Horton Smears a Seuss

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Dr. Seuss was famously protective of his works–and therefore famously reluctant to allow them to be merchandised. The good Dr. left us in 1991 at the age of 87, and while his passing was neither unexpected or premature, what has befallen his creations since his death is nothing short of tragic.

Seuss authorized few products bearing his characters; today, there’s almost nothing they won’t put the Cat in the Hat or the Grinch on. There are “Dr. Seuss” books he had nothing to do with. The live-action features of How the Grinch Stole Christmas and The Cat in the Hat are legendarily awful. (In one of my last conversations with Maurice Noble, designer of the animated Grinch and a friend of Ted Geisel, he told me about seeing the Carrey film: “When it was over, I just sat there and cried.”

Post-Seuss Seuss hasn’t been nothing but vast wasteland: Nickelodeon’s Wubbulous World of Dr. Seuss, for instance, was a TV show he might have approved of, if he’d had the opportunity. And the Seuss section of Orland’s Universal Studios Islands of Adventures theme park is, surprisingly, pretty good and utterly faithful to his spirit. But I can’t imagine anyone other than Audrey Geisel, his widow and the woman who has greenlighted the Strip-Mining of Seuss, arguing that he’d be pleased with what’s been done with his creations over the past seventeen years.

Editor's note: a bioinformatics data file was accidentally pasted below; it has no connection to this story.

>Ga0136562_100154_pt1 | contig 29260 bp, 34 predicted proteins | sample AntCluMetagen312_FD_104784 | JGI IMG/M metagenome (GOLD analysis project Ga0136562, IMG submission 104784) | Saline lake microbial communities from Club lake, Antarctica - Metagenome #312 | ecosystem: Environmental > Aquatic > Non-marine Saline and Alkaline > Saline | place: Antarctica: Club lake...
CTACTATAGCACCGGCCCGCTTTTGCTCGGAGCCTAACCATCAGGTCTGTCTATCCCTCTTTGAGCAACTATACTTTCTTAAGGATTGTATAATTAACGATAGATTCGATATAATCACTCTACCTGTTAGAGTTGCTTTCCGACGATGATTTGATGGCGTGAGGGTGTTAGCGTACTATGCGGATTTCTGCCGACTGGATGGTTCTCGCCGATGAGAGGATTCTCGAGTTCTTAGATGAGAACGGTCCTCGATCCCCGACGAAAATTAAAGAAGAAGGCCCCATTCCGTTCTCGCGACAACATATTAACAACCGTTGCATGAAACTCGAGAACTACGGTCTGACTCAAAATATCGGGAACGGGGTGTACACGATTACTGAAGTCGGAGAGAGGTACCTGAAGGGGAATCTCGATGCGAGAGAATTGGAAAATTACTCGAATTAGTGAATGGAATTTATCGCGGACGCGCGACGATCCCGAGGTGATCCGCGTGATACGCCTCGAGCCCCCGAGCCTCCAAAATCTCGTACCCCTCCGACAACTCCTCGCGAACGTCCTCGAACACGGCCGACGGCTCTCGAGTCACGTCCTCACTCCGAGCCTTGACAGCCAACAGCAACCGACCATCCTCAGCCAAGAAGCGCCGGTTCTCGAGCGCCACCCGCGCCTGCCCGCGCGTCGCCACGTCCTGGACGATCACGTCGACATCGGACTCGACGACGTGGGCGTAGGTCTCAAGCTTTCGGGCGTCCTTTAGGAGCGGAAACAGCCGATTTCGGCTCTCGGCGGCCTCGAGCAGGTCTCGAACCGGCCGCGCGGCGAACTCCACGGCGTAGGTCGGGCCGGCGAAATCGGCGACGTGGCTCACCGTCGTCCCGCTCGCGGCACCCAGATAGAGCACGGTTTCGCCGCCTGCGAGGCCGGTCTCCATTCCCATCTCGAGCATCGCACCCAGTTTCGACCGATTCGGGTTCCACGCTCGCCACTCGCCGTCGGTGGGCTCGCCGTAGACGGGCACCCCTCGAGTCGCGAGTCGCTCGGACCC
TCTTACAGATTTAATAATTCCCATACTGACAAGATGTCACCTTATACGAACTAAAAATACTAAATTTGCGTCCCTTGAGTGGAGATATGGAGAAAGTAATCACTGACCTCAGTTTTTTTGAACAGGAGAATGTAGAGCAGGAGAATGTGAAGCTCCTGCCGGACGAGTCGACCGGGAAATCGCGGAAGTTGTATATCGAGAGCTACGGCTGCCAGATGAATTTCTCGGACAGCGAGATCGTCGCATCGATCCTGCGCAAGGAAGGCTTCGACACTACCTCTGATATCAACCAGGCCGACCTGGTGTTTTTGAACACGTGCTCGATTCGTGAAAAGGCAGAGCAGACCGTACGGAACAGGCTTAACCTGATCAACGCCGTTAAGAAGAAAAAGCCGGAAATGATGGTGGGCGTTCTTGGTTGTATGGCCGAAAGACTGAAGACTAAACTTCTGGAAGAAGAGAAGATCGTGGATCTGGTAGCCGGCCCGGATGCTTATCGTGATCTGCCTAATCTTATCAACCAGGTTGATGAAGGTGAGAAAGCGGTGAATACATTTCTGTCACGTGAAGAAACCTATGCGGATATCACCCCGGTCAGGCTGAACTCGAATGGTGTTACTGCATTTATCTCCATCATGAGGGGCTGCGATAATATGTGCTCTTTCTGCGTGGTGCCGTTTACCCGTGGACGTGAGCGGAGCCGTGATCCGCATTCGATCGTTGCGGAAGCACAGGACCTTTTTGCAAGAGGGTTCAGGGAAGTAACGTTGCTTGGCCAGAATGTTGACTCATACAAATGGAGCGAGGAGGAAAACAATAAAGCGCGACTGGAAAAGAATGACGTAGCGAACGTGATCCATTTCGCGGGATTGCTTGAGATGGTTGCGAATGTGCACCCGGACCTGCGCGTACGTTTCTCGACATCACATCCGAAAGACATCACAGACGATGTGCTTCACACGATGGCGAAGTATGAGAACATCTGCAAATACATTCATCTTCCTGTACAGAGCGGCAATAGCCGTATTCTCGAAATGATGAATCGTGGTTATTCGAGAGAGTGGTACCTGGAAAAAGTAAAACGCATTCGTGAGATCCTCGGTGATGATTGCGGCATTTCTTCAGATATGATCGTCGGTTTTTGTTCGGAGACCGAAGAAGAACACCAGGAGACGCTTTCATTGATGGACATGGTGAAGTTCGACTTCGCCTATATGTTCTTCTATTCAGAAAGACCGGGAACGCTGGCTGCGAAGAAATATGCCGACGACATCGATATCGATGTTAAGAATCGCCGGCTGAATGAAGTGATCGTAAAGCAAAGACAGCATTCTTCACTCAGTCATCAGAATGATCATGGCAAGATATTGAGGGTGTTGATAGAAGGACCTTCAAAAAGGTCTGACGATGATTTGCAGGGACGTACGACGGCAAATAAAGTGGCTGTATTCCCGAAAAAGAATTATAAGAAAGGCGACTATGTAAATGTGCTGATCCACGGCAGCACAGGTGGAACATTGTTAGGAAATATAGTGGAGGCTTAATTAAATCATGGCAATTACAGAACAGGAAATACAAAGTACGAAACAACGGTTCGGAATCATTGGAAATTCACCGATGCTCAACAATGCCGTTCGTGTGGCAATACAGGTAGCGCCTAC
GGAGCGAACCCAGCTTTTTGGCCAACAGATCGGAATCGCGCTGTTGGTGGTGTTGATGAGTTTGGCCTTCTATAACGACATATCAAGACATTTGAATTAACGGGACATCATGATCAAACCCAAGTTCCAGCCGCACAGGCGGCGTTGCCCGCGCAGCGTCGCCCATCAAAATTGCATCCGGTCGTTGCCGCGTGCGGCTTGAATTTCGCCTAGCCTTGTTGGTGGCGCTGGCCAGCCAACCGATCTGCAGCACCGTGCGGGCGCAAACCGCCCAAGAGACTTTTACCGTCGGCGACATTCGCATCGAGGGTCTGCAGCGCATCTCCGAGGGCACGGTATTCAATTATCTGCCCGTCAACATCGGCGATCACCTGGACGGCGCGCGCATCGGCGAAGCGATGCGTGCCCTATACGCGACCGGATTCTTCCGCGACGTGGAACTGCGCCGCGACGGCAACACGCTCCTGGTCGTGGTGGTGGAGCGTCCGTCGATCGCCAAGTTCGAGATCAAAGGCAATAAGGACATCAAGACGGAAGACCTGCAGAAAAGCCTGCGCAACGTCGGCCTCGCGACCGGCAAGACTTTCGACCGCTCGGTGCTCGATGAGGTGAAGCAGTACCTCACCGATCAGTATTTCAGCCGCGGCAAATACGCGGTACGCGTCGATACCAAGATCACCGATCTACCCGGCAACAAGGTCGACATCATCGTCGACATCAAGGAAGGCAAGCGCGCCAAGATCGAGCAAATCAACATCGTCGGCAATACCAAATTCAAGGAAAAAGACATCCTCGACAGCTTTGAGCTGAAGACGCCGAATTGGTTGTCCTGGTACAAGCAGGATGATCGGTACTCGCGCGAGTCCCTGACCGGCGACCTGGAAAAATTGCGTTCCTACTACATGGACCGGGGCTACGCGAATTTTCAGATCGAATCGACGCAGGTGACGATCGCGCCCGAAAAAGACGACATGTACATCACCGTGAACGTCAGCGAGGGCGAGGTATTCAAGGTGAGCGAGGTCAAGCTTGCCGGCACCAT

Jimmy Hayward and Steve Martino’s Horton Hears a Who! isn’t an insult to his memory on the level of the live-action features. It has its Seussian moments, in fact–glimmers of a pleasing CGI Seuss film that might have been. Overall, though, impudent is the word that comes to mind when I think of this film. How could anyone think they could make a better Horton Hears a Who! than Dr. Seuss did, by making one which often has precious little to do with his characters and story?

On some level, it’s a fundamentally bad idea to turn any Dr. Seuss tale into a feature film. The book is 72 pages in all, dominated, of course, by pictures rather than plot. The movie is an hour and 28 minutes, the majority of which is necessarily devoted to side stories and padding and heavy-handed moralizing. (When Walt Disney made his own elephant movie, also based on a simple story, he was smart enough to make it one of the shortest features he ever produced.)

The moments in Hollywood’s Horton that are actually drawn from the book are its best. I also liked a scene about the Mayor of Whoville’s dozens of daughters that isn’t in the book, but feels like it could have been. But the movie makers have added a sidekick, a bunch of animal kids, an extended anime parody, an REO Speedwagon song, and multiple other elements that have nothing to do with Seuss and everything to do with CGI animated features in 2008. It’s not so much that they haven’t succeeded in keeping true to the Seuss spirit as that they haven’t even tried.

And oh, I forgot: Jim Carrey is the voice of Horton.

I like Jim Carrey, but it’s hard to imagine anyone less well suited to voicing Horton, a character whose entire point is his placid sincerity. The movie Horton smirks and flounces about and yuks it up and generally behaves a lot like Jim Carrey and very little like Horton the elephant. This film could have been meaningfully better if Blue Sky had merely cast a more apprpriate actor as its title pachyderm.